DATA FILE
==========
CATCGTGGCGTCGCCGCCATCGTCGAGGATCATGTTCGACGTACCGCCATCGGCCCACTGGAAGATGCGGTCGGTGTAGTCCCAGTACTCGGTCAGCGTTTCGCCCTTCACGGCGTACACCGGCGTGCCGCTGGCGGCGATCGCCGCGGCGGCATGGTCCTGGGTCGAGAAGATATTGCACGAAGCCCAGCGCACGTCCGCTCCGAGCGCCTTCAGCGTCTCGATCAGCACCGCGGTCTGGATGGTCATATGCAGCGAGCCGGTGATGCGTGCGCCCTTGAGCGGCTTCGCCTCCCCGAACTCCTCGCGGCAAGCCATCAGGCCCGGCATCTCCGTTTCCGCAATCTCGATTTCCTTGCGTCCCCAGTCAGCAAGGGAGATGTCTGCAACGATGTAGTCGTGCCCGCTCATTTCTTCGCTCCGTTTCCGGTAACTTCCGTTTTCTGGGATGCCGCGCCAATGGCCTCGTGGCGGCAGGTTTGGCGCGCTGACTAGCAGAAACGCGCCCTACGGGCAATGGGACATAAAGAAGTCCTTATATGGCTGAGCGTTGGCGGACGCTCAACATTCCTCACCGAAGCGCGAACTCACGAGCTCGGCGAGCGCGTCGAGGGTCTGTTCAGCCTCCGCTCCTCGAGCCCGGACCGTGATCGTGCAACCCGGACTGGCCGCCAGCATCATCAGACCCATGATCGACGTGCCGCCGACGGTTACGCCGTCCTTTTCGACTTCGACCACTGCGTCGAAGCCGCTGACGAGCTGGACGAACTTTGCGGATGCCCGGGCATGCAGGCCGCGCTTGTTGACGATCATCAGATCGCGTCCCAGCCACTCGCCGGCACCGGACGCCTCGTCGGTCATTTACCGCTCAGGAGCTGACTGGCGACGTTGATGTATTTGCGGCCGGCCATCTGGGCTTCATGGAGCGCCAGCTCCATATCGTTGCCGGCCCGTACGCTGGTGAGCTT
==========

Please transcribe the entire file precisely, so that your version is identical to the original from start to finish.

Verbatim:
CATCGTGGCGTCGCCGCCATCGTCGAGGATCATGTTCGACGTACCGCCATCGGCCCACTGGAAGATGCGGTCGGTGTAGTCCCAGTACTCGGTCAGCGTTTCGCCCTTCACGGCGTACACCGGCGTGCCGCTGGCGGCGATCGCCGCGGCGGCATGGTCCTGGGTCGAGAAGATATTGCACGAAGCCCAGCGCACGTCCGCTCCGAGCGCCTTCAGCGTCTCGATCAGCACCGCGGTCTGGATGGTCATATGCAGCGAGCCGGTGATGCGTGCGCCCTTGAGCGGCTTCGCCTCCCCGAACTCCTCGCGGCAAGCCATCAGGCCCGGCATCTCCGTTTCCGCAATCTCGATTTCCTTGCGTCCCCAGTCAGCAAGGGAGATGTCTGCAACGATGTAGTCGTGCCCGCTCATTTCTTCGCTCCGTTTCCGGTAACTTCCGTTTTCTGGGATGCCGCGCCAATGGCCTCGTGGCGGCAGGTTTGGCGCGCTGACTAGCAGAAACGCGCCCTACGGGCAATGGGACATAAAGAAGTCCTTATATGGCTGAGCGTTGGCGGACGCTCAACATTCCTCACCGAAGCGCGAACTCACGAGCTCGGCGAGCGCGTCGAGGGTCTGTTCAGCCTCCGCTCCTCGAGCCCGGACCGTGATCGTGCAACCCGGACTGGCCGCCAGCATCATCAGACCCATGATCGACGTGCCGCCGACGGTTACGCCGTCCTTTTCGACTTCGACCACTGCGTCGAAGCCGCTGACGAGCTGGACGAACTTTGCGGATGCCCGGGCATGCAGGCCGCGCTTGTTGACGATCATCAGATCGCGTCCCAGCCACTCGCCGGCACCGGACGCCTCGTCGGTCATTTACCGCTCAGGAGCTGACTGGCGACGTTGATGTATTTGCGGCCGGCCATCTGGGCTTCATGGAGCGCCAGCTCCATATCGTTGCCGGCCCGTACGCTGGTGAGCTT